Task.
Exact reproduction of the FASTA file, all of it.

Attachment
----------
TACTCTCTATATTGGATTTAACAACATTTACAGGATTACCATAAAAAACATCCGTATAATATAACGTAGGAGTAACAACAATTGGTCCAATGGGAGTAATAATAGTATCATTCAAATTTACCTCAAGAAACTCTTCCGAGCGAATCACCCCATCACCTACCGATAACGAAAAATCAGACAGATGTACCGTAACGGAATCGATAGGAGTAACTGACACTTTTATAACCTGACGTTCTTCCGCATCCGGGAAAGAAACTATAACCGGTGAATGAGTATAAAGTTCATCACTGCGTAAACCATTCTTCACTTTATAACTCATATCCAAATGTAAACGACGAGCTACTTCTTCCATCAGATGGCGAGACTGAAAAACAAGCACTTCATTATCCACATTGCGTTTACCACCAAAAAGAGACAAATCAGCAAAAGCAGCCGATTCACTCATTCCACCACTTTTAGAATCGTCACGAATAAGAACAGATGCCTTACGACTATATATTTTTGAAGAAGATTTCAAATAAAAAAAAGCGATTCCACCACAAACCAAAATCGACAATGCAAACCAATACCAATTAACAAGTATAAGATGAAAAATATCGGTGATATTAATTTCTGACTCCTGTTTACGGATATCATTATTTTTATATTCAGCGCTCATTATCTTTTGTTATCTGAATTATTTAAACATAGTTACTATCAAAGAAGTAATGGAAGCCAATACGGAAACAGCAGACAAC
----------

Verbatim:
TACTCTCTATATTGGATTTAACAACATTTACAGGATTACCATAAAAAACATCCGTATAATATAACGTAGGAGTAACAACAATTGGTCCAATGGGAGTAATAATAGTATCATTCAAATTTACCTCAAGAAACTCTTCCGAGCGAATCACCCCATCACCTACCGATAACGAAAAATCAGACAGATGTACCGTAACGGAATCGATAGGAGTAACTGACACTTTTATAACCTGACGTTCTTCCGCATCCGGGAAAGAAACTATAACCGGTGAATGAGTATAAAGTTCATCACTGCGTAAACCATTCTTCACTTTATAACTCATATCCAAATGTAAACGACGAGCTACTTCTTCCATCAGATGGCGAGACTGAAAAACAAGCACTTCATTATCCACATTGCGTTTACCACCAAAAAGAGACAAATCAGCAAAAGCAGCCGATTCACTCATTCCACCACTTTTAGAATCGTCACGAATAAGAACAGATGCCTTACGACTATATATTTTTGAAGAAGATTTCAAATAAAAAAAAGCGATTCCACCACAAACCAAAATCGACAATGCAAACCAATACCAATTAACAAGTATAAGATGAAAAATATCGGTGATATTAATTTCTGACTCCTGTTTACGGATATCATTATTTTTATATTCAGCGCTCATTATCTTTTGTTATCTGAATTATTTAAACATAGTTACTATCAAAGAAGTAATGGAAGCCAATACGGAAACAGCAGACAAC